Assassin's Creed
Michael Fassbender stars in 20th Century Fox's Assassin's Creed as Callum Lynch/Aguilar.Assassin's Creed/Fox

Movies based on video games have a long-running reputation of not failing on the big screen, both critically and financially. While many hoped that Duncan Jones' adaptation of Blizzard's strategy game Warcraft would break the dreaded video game adaptation curse this summer, the film has not been successful in the US and failed to impress critics in the West, despite its incredible success in China.

Still, many gamers and fans are still optimistic that the upcoming Assassin's Creed movie will be the film to become the first critically and commercially acclaimed video game adaptation. French game developer Ubisoft, however, is not expecting the movie to be a big money maker, but rather sees it as a way to increase awareness for the franchise as a whole.

"We are not going to earn a lot of money from it," Ubisoft's EMEA executive director Alain Corre said in an interview with MCV. "It is a lot more a marketing thing; it is also good for the image of the brand. Although we will make some money, it is not the purpose of this movie."

"The purpose is to bring Assassin's Creed to more people. We have our core fans, but what we would like is to put this franchise in front of a lot more people who, maybe, will then pick up future Assassin's Creed games."

However, that does not imply that Ubisoft doesn't believe the upcoming film will be a success in the box office. Ubisoft later clarified saying that aside from its marketing benefits, they have worked hard to "deliver a quality experience" to fans of the franchise.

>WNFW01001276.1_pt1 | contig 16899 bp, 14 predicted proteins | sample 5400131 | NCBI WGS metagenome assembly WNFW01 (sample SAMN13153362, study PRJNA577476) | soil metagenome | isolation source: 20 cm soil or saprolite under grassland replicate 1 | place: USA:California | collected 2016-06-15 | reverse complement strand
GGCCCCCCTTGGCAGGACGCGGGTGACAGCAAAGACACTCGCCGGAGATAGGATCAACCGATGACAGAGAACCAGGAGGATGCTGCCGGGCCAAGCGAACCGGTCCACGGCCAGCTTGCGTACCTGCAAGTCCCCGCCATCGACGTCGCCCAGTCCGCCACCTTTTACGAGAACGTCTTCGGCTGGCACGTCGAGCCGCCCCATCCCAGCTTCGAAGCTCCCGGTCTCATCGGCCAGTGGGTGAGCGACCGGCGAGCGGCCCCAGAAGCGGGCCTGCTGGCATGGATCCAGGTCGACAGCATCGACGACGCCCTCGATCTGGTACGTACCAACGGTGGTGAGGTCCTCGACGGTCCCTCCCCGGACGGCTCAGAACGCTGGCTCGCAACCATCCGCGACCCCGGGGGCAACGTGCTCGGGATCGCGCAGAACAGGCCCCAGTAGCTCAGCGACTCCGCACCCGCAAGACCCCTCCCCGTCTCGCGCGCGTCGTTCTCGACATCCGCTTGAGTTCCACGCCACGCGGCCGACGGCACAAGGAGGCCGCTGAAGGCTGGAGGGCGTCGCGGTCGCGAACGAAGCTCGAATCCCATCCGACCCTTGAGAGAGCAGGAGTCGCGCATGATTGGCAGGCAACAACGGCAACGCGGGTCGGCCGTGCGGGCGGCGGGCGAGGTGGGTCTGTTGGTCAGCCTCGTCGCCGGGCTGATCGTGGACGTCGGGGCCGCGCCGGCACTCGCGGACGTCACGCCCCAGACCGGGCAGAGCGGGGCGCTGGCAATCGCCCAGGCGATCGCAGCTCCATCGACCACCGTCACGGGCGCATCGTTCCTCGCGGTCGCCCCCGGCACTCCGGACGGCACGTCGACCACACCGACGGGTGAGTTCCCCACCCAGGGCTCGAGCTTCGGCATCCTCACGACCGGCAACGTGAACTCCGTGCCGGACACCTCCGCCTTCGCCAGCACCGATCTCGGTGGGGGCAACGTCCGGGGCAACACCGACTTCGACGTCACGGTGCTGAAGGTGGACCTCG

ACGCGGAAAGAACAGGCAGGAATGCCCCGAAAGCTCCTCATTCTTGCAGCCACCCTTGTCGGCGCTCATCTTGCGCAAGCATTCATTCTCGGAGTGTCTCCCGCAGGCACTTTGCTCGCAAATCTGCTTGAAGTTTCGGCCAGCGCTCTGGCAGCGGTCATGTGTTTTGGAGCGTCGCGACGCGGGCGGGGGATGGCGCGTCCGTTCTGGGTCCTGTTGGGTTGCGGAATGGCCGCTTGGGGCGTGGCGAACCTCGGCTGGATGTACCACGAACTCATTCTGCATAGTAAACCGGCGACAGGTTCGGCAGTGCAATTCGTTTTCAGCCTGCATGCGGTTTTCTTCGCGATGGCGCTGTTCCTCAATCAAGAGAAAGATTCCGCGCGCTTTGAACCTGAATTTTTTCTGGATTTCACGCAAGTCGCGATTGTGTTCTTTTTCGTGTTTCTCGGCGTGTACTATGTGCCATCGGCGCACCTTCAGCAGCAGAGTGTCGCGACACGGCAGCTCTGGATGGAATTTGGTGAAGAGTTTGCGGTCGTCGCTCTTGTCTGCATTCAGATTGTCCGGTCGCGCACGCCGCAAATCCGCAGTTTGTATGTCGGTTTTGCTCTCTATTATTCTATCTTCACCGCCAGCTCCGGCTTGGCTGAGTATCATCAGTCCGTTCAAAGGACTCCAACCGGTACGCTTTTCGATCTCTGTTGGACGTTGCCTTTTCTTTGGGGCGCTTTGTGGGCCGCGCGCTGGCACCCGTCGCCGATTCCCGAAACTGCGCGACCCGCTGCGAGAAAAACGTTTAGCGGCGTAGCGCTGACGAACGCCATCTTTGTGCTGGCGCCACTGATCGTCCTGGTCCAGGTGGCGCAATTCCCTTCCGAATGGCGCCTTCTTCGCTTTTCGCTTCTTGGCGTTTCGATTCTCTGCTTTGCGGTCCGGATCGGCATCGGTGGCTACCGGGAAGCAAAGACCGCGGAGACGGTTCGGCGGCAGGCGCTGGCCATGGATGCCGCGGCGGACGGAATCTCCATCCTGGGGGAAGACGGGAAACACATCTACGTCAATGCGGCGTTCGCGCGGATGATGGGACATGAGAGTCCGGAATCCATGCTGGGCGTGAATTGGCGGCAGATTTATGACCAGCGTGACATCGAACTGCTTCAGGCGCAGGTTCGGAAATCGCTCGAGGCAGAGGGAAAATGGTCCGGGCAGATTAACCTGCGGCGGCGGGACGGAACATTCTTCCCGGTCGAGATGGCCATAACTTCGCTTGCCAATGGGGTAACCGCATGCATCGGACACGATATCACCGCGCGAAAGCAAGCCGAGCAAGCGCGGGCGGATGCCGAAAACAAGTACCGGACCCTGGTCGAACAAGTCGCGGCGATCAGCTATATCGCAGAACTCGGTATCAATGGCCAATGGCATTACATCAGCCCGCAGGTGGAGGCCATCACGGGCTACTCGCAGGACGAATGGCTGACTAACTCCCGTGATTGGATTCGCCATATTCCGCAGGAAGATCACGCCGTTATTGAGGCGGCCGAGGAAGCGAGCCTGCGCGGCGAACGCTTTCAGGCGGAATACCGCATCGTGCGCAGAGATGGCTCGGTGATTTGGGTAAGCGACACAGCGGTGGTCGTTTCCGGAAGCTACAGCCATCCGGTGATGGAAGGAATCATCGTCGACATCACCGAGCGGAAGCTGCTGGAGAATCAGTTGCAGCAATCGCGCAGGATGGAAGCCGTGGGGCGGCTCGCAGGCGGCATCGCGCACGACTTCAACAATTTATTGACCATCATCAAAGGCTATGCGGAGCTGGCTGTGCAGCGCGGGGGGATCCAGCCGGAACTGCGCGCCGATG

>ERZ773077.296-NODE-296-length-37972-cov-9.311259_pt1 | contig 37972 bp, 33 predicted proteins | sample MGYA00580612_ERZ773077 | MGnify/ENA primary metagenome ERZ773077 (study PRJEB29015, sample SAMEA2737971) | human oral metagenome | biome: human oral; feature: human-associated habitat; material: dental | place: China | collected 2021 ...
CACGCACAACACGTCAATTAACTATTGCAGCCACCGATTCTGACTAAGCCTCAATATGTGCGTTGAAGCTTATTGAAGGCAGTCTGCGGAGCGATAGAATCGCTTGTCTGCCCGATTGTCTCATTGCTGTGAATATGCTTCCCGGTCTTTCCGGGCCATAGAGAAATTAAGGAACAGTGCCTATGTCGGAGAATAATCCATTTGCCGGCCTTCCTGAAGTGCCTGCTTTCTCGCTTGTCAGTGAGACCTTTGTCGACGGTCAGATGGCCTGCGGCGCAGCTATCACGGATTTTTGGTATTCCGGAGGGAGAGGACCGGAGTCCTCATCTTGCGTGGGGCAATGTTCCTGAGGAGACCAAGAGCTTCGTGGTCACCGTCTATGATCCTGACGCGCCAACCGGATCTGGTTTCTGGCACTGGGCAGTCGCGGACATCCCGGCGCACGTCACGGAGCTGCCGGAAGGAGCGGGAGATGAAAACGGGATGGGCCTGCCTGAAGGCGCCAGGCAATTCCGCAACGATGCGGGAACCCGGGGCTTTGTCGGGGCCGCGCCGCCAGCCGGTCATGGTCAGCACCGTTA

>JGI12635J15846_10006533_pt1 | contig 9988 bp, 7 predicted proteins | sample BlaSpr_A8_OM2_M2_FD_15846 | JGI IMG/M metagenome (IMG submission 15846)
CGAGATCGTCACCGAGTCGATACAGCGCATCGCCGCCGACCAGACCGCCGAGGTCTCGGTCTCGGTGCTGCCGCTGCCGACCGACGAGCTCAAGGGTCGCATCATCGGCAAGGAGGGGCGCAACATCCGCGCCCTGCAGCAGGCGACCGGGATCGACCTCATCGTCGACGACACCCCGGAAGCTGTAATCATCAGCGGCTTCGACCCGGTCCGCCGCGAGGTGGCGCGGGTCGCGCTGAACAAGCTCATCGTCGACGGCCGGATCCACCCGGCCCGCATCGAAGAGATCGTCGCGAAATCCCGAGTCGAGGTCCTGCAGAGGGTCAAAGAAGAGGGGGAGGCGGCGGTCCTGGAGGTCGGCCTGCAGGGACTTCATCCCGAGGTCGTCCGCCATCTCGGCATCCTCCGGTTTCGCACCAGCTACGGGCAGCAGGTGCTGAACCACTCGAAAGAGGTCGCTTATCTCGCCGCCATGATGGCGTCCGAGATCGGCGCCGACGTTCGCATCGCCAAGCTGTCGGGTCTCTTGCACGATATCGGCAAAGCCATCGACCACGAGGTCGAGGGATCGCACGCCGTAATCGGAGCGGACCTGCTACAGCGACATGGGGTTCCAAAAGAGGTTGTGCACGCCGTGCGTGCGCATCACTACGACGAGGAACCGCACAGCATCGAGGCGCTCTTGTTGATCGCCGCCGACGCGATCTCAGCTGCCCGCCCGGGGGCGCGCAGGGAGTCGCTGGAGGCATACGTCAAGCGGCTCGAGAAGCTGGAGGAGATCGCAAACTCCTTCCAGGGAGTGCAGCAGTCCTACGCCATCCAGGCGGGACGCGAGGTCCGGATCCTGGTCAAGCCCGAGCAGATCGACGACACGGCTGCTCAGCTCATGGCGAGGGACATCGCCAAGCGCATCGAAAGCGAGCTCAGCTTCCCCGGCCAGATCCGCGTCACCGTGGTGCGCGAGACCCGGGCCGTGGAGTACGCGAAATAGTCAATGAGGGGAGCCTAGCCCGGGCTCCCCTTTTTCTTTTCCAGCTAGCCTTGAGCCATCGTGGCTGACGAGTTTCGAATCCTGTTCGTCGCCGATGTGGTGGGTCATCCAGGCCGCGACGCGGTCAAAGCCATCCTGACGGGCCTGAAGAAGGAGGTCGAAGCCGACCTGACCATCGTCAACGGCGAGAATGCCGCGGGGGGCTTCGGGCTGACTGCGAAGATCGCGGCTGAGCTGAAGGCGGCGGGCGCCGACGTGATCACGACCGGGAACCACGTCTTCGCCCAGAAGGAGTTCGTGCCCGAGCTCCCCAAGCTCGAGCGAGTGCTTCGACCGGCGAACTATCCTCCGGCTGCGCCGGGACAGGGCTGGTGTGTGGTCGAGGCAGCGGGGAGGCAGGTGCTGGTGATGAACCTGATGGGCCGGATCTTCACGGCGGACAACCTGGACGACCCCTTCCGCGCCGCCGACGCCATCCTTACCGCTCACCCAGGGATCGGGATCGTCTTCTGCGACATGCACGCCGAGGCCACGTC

"Ubisoft's core vision is to create top quality entertainment and experiences," Ubisoft said. "For the Assassin's Creed film, we have worked closely with our partners at New Regency and 20th Century Fox as well as the talented cast and production team from the very beginning to ensure we deliver a quality experience to ours fans. We strongly believe the Assassin's Creed brand has this crossover appeal that will please both video games fans and movie goers."

In May, Ubisoft's head of content for the Assassin's Creed brand, Azaizi Aymar, took to Twitter to express his confidence in the highly anticipated film, saying it would be the first to break the trend of abysmal videogame-based movies.

Ubisoft's internal film division, Ubisoft Motion Pictures, worked closely with the production team behind the Assassin's Creed movie to make sure it did not stray too far from the franchise's roots as well. The team is also reportedly planning movie adaptations of The Division and Splinter Cell as well.

The Assassin's Creed movie will hit theatres on 21 December starring Michael Fassbender, Marion Cotillard and Ariane Labed.

But the first video game cinematic adaptation to breakthrough as the genre's first big hit, may already be out. According to Box Office Mojo, The Angry Birds Movie, which is based on the popular smartphone franchise, has so far earned $337.5m (£260.6m) in cinemas worldwide and is one of 2016's top 10 cinematic earners in the US.